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Pixel art as 'resolutionary' as iPad -- in own, low-def way

Made up of 3,600 tiles of LCD glass that function like giant pixels, "Patterned by Nature" is an awe-inspiring "large screen" sculpture.

Screenshot by Edward Moyer/CNET

The latest iPad and its "resolutionary" display have made ever-smaller pixels all the rage, but here's a sculpture that boldly and beautifully goes in the opposite direction.

"Patterned by Nature" (see video below) is made up of 3,600 tiles of LCD glass -- each roughly the size of a laptop screen -- and is 90 feet long and 10 feet wide. The giant sculpture hangs in the several-story atrium of the just-opened Nature Research Center in North Carolina, a new wing of the North Carolina Museum of Natural Sciences.

Each LCD can display various levels of blue-gray transparency, from clear all the way to opaque. And the matrix as a whole is used as a giant screen of sorts to show 20 different animations of different natural phenomena -- a flock of geese swooping through the atrium, say, or the pattern of rain splashing into a pond.

Two small monitors provide details about what's being shown, and a soundtrack also serves up clues.

The animations "were created through a combination of algorithmic software modeling of natural phenomena and compositing of actual footage," according to design studio Sosolimited, which, along with Plebian Design and Hypersonic Design and Engineering, created the piece. Soso also says it takes just 75 watts to power the sculpture -- less than what's needed to run a laptop.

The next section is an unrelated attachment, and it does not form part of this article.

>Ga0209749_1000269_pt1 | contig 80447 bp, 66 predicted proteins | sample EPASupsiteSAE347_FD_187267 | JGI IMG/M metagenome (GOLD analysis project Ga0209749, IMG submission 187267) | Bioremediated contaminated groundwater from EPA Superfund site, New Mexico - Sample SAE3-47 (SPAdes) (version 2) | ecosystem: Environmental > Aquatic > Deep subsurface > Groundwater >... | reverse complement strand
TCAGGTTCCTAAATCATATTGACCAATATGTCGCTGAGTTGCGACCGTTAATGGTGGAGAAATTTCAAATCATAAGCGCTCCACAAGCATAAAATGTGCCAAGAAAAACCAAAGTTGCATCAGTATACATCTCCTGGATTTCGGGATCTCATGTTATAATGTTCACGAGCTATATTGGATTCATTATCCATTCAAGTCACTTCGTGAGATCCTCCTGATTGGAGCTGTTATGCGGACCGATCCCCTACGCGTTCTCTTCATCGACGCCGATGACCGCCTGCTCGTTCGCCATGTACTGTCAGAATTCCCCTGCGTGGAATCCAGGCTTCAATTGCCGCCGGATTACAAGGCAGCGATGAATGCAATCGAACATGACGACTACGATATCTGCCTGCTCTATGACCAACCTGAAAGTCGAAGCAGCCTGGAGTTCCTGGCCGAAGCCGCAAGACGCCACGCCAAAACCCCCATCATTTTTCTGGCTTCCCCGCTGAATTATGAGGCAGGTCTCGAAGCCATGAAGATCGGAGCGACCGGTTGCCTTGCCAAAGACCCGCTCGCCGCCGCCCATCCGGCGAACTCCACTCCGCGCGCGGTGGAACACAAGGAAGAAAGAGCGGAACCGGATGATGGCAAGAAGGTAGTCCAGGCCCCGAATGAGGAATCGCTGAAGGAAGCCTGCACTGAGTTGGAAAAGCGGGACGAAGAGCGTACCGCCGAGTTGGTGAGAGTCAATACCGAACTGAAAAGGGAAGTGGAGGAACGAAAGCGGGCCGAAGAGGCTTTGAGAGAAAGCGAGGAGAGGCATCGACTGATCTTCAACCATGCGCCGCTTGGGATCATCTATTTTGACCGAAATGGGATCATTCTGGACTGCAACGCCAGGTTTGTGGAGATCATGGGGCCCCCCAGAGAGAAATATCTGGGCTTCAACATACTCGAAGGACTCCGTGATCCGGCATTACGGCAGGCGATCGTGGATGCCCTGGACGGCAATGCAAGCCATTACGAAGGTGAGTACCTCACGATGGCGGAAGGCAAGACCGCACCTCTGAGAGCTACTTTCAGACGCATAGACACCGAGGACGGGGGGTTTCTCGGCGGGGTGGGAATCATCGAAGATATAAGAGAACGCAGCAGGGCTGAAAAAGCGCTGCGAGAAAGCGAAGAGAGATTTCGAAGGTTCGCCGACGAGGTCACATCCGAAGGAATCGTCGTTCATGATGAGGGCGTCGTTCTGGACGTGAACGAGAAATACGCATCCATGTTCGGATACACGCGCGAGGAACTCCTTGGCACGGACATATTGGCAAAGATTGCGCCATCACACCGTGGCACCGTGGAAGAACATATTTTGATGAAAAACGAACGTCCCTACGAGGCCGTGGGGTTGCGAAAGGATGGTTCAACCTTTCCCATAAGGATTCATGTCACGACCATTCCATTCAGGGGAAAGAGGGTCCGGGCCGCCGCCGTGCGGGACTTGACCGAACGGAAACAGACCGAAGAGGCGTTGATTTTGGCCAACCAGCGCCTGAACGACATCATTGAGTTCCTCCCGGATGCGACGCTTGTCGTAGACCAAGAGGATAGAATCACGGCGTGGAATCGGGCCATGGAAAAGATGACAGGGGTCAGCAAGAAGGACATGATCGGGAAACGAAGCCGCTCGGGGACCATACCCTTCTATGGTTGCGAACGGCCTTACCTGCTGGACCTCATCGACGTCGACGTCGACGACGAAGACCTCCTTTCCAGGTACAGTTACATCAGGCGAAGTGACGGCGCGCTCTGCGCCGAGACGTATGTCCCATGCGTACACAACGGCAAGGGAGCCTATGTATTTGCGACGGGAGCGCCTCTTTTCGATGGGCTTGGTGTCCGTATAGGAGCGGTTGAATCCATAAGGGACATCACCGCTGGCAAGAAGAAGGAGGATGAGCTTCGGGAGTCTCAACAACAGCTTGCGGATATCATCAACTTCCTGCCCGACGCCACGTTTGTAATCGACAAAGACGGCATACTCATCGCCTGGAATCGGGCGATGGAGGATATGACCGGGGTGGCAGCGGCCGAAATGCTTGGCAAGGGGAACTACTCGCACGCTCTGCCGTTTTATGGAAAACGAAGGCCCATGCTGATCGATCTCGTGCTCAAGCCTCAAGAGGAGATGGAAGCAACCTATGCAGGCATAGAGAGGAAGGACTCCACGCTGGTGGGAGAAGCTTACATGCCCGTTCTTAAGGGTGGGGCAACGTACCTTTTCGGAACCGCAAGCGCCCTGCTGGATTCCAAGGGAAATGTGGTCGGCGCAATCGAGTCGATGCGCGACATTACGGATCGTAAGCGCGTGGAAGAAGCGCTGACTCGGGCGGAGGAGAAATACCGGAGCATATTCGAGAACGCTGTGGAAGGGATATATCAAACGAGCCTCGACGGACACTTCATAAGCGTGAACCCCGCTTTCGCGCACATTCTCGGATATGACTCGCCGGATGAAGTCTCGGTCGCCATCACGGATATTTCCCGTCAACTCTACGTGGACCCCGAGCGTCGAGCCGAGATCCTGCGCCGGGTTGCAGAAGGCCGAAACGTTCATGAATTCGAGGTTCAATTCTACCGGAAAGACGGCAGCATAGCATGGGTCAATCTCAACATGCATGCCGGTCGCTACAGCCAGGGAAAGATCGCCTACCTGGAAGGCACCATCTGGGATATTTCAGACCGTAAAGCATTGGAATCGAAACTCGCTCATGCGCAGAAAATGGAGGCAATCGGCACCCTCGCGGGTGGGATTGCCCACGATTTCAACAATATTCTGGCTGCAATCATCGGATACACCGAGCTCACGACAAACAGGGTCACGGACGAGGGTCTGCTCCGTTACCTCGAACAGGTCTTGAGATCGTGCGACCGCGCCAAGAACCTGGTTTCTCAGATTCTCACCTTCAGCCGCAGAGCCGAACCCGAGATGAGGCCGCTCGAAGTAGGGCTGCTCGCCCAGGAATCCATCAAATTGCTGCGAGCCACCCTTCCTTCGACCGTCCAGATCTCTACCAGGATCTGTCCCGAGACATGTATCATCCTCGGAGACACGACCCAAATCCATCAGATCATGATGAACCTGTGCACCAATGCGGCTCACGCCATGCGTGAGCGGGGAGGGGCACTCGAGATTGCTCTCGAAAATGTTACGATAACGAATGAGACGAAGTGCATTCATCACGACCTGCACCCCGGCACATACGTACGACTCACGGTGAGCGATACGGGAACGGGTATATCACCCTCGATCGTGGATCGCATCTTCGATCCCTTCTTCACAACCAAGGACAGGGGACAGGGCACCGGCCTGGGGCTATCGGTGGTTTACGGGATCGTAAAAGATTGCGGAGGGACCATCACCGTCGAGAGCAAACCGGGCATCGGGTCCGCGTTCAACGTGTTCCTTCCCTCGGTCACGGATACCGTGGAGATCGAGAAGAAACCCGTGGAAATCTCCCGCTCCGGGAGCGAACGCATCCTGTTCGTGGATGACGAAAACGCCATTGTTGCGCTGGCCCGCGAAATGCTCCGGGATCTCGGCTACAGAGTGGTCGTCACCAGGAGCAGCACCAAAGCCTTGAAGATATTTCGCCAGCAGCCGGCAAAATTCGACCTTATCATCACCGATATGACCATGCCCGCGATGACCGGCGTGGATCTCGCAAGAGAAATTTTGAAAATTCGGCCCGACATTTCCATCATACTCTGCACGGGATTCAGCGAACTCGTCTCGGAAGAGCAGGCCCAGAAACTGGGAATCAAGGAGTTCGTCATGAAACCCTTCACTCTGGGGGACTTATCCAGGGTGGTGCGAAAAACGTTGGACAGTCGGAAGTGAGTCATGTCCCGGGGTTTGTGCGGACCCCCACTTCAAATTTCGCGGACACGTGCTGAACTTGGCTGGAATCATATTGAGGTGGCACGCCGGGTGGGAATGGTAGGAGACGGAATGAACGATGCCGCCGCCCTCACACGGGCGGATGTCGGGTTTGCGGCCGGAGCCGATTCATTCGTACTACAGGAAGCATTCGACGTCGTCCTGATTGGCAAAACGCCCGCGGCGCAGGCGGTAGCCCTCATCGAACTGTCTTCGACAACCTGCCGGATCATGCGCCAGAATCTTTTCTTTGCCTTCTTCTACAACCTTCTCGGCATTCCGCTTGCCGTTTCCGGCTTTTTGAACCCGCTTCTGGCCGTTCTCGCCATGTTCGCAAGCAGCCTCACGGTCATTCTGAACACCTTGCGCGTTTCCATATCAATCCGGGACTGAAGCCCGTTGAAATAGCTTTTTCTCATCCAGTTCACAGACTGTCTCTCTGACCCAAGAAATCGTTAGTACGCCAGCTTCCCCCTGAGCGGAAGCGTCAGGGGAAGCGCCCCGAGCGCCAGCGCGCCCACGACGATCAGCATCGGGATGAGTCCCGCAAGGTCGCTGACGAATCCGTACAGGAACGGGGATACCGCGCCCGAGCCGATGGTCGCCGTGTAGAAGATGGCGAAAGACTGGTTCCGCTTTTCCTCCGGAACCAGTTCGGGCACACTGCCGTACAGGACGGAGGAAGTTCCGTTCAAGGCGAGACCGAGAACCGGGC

"It's been a challenging process figuring out how to do motion design for a grayscale, 1:9 aspect, 20x180 pixel, three-dimensional display..." Eric Gunther writes on Sosolimited's blog. "Our goal is to capture the kinetic essence of each pattern while staying as true as possible to the science. Add in the eight-channel soundtrack, and we hope to transport visitors to the sun-filled atrium deep into the patterns of our universe."

We'd add that "Patterned by Nature" seems resolutionary in its own, impressively low-definition way.

(Via Creative Applications Network)